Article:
Carbyne Is Twice as Strong as Carbon Nanotubes

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In the ongoing search for the world’s strongest materials, Rice University reseachers may have found the discovery of the century in what is being called carbyne. It’s a monodimensional chain of carbon atoms that is reportedly twice as strong as the already very strong carbon nanotubes and it has three times the stiffness of a diamond. Interesting enough, all of these are made from carbon.

When you re-arrange carbon atoms into a new formations, you get what are known as allotropes of carbon. That’s what carbyne is, along with graphite and diamonds, plus artificial forms like carbon nanotubes, graphene and buckyballs. Each time, scientists thought they had discovered an even stronger allotrope of carbon, but carbyne–linear acetylenic carbon–could really be the strongest one yet.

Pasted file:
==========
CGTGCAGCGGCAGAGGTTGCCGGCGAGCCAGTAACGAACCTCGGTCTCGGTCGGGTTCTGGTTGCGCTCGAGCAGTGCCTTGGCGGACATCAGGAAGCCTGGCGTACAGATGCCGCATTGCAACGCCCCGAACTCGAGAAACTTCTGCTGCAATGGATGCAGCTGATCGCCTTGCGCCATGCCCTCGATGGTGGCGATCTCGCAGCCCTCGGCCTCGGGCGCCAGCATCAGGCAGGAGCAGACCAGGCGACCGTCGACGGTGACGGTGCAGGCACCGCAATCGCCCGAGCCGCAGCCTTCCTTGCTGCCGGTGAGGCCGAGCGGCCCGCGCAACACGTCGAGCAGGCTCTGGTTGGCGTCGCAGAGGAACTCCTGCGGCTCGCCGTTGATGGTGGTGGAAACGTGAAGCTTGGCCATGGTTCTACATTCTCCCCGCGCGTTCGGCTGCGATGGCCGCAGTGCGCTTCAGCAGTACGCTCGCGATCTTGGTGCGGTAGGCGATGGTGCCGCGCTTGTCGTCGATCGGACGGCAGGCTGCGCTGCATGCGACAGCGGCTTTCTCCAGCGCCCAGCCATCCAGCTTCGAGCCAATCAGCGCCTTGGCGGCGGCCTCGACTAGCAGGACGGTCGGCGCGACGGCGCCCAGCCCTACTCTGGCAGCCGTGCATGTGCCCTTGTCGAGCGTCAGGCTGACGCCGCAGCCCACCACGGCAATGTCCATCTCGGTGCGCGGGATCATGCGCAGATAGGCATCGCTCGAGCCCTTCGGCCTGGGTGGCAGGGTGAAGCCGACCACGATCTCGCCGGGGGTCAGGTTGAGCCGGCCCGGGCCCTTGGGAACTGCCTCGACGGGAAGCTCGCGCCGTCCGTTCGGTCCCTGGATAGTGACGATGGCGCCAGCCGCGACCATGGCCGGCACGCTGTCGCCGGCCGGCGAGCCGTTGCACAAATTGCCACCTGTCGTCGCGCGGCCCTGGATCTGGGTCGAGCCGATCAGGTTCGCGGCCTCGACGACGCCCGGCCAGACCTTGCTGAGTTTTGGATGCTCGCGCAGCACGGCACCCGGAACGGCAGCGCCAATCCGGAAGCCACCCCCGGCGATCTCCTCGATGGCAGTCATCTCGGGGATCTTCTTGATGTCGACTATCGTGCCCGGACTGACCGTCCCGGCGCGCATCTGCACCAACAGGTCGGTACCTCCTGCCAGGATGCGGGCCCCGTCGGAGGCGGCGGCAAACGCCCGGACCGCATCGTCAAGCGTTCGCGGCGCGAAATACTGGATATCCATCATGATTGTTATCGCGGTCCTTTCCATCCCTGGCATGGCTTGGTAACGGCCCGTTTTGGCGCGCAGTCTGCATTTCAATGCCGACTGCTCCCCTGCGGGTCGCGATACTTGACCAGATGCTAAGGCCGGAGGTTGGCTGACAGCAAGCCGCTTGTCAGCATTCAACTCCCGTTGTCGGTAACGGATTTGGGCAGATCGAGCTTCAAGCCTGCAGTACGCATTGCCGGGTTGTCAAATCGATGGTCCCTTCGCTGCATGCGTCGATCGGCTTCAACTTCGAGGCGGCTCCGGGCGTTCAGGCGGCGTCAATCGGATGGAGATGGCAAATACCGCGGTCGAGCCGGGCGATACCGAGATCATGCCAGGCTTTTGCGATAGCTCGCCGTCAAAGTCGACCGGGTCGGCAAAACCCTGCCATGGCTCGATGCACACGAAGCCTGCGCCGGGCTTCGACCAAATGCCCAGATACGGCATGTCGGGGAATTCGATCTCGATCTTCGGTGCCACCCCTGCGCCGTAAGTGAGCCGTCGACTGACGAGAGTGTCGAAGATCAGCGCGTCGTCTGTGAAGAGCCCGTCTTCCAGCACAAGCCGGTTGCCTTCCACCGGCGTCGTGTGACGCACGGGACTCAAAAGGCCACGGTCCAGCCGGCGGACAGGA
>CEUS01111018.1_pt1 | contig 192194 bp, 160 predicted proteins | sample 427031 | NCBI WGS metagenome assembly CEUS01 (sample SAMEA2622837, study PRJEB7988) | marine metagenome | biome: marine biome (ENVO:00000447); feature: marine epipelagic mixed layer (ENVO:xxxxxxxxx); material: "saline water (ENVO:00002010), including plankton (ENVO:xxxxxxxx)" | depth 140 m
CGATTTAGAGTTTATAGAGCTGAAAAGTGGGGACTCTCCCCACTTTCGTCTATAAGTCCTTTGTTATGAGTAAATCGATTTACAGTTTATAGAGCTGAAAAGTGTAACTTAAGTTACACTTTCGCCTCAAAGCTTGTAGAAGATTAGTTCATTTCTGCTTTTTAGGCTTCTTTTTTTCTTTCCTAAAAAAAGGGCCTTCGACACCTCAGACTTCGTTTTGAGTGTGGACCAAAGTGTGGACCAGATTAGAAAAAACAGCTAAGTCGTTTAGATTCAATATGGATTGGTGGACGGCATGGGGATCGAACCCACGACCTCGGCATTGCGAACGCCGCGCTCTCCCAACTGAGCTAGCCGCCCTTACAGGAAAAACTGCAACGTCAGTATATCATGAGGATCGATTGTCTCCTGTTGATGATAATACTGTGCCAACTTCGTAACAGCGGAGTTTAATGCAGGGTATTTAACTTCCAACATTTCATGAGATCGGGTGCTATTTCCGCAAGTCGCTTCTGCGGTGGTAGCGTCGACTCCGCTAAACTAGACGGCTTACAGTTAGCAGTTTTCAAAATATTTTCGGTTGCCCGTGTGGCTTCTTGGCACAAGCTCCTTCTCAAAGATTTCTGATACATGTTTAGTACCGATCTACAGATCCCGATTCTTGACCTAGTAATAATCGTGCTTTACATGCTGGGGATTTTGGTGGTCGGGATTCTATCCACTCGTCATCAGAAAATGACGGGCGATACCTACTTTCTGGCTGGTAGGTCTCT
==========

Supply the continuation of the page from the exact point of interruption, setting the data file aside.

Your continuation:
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The structure of carbyne is such that you get alternating single and triple atomic bonds along a single, linear chain. This means that it is quite literally one atom thick and it is a one-dimensional string. Contrast this to a 2D graphene sheet or a 3D carbon nanotube. As you can imagine, going to one dimension could open up a whole new world of possibilities for a broad range of applications.

That’s the good news. The bad news is that carbyne has only been demonstrated in computer simulation, but they have shown that it should be stable at room temperature. What’s more, when you twist carbyne by 90 degrees, you get a magnetic semiconductor. More study is clearly warranted, as until they demonstrate the viability of carbyne in the real world, we’re just looking at red and green orbs on a computer screen.


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